I was once told that I’d never have to face my fears. I’m sure you agree, this sounds nice, but it’s complete rubbish. If you want to overcome anxiety one of the first things you need to do is face up to it, otherwise it will rule your life for however long you let it.
I’ve been lying to my family and pretending to go to work, but I’ve not been going for the past few weeks because I’m too anxious. I’m getting harassed and bullied and I’m having spells where I get dizzy which gives me panic attacks.
Things have never been this bad and I don’t know what’s going to happen, especially when my wages don’t come in as usual to pay the bills. I feel like I’m letting my family down. I want to be strong but I just feel depressed and want to stay in bed which is making things worse.
You need to get back to a level playing field so anxiety can’t dictate your thinking. When you’re feeling stressed and anxious it will cloud your judgement and make you believe there’s no way out. It’s very easy to get into a spiral, and although you might not think it right now, there is a way to change your situation as quickly as it happened.
Hiding the truth from your family isn’t doing you any good. The first step is to be honest. You might feel like you’re letting them down, but you’re not. You’re going through a challenging period that everybody at some time faces, and a supportive family will understand and recognise that. It takes bravery to open up and be honest, but no more bravery than having to face what you’re currently going through.
Once the truth is in the open you can move forward and deal with it. Including your family will help you appreciate you’re not dealing with the situation on your own. This will give you the strength and belief you need to move forward in a different direction.
If you feel like you need to talk to somebody outside of your family unit, find a good counsellor who will help talk through the things that need to be brought to surface. To deal with the panic attacks and anxiety at work there will be underlying fears that need to be tackled, and a good counsellor will help you do it.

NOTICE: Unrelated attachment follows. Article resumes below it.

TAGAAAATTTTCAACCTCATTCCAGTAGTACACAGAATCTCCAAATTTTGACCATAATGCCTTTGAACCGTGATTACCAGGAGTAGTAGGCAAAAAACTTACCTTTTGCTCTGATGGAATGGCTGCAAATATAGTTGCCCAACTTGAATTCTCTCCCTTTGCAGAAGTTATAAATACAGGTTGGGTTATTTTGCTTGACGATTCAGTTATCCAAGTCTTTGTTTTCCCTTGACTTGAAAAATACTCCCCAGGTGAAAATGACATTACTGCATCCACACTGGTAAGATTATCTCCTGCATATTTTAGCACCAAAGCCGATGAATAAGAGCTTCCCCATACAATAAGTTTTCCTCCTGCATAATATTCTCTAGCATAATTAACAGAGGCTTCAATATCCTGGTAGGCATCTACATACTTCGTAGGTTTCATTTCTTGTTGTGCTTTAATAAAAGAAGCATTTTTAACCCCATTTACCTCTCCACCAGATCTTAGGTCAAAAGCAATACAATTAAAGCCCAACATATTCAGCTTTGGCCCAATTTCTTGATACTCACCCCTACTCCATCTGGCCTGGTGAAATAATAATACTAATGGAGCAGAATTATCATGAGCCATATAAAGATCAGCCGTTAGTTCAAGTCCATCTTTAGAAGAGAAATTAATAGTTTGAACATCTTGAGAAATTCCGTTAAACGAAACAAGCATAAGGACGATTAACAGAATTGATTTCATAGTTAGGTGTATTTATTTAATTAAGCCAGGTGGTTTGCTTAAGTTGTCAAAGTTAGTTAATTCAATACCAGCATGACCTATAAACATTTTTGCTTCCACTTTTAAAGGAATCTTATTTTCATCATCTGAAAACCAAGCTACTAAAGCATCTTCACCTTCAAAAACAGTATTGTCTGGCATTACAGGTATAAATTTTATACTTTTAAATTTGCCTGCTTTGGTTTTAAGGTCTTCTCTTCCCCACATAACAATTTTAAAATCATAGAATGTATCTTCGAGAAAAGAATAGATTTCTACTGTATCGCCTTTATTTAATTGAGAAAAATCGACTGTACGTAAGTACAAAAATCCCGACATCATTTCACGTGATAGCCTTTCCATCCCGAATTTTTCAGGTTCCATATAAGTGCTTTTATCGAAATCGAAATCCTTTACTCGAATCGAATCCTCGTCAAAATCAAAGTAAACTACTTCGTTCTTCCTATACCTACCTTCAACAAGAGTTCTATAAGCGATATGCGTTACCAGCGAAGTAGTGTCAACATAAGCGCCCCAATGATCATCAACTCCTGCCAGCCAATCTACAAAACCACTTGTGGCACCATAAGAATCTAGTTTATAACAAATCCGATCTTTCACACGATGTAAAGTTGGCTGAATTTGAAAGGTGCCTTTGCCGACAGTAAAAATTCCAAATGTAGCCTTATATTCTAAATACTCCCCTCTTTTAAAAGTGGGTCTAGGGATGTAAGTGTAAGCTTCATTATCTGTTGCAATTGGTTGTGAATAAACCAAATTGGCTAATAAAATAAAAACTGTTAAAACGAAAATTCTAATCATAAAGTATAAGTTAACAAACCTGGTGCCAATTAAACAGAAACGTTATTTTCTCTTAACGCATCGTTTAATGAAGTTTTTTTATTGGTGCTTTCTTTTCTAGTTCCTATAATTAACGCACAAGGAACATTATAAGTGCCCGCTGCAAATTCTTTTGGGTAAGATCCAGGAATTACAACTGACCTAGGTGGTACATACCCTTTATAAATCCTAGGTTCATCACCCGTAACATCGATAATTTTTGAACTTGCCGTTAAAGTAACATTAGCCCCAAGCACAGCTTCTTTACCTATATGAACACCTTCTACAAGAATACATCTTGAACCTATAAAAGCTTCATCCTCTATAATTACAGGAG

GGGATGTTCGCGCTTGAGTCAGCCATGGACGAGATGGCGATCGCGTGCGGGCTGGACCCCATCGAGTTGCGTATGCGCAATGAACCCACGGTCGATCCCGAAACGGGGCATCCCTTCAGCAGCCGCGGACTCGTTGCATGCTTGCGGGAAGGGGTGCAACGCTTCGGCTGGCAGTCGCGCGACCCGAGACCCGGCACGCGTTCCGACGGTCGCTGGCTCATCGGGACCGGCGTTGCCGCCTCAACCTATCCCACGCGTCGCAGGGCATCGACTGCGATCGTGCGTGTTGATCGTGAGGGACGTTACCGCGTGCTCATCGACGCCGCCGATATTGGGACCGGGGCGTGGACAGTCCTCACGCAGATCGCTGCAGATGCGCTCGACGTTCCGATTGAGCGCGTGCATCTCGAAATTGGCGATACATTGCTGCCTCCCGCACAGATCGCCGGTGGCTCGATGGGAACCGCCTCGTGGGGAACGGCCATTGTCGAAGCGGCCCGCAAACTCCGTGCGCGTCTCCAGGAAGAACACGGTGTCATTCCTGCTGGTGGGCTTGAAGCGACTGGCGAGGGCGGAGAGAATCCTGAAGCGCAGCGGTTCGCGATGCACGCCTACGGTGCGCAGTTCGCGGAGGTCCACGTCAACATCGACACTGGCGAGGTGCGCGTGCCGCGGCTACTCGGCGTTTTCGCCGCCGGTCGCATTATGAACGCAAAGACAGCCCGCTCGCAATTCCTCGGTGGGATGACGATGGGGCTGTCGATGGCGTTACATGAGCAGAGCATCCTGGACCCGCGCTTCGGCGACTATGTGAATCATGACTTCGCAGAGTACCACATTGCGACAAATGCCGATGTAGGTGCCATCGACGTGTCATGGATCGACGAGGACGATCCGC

Nobody deserves to be bullied, and bullies only do what they do because of the reaction they get. When you’re brave enough to get the truth out there and start speaking about whats really on your mind by exposing your fears, the bullying will stop - both internally (panic attacks) and externally (at work).
The cycle of being overstressed and becoming ill became too obvious to ignore.
I’d let things build up, hold things inside, not talk to anybody, and pretend I was coping just fine. It always led to me being ill.
My illnesses consistently followed the same pattern, revolving around my throat. It would start with a sore throat, which progressed onto a throat infection (tonsillitis), which caused lots of other physical symptoms (cold sweats, fever, headache, neck ache, nausea, lack of energy) leaving me completely bed bound, normally for weeks at a time.
Not uncommon. I’ve known anxiety sufferers who have spent months at a time in bed. In an effort to protect themselves from the stress they’re trying to bury their bodies completely shut-down.
Some of them recognised their symptoms as being stress / anxiety related, and others lived in denial, like I used to - probably because like me, they saw being ill as a weakness, and didn’t want to face up to the reality that being bed bound was caused by anxiety / stress.
Why can’t I cope with the stress that life throws at me? Everybody else seems to manage it.
(Obviously not true, but that’s what you believe when you’re not feeling great.)
It’s a horrible cycle to be trapped in, but is it breakable. The key to breaking the cycle lies in regaining your balance.
ANXIETY REBALANCE COURSE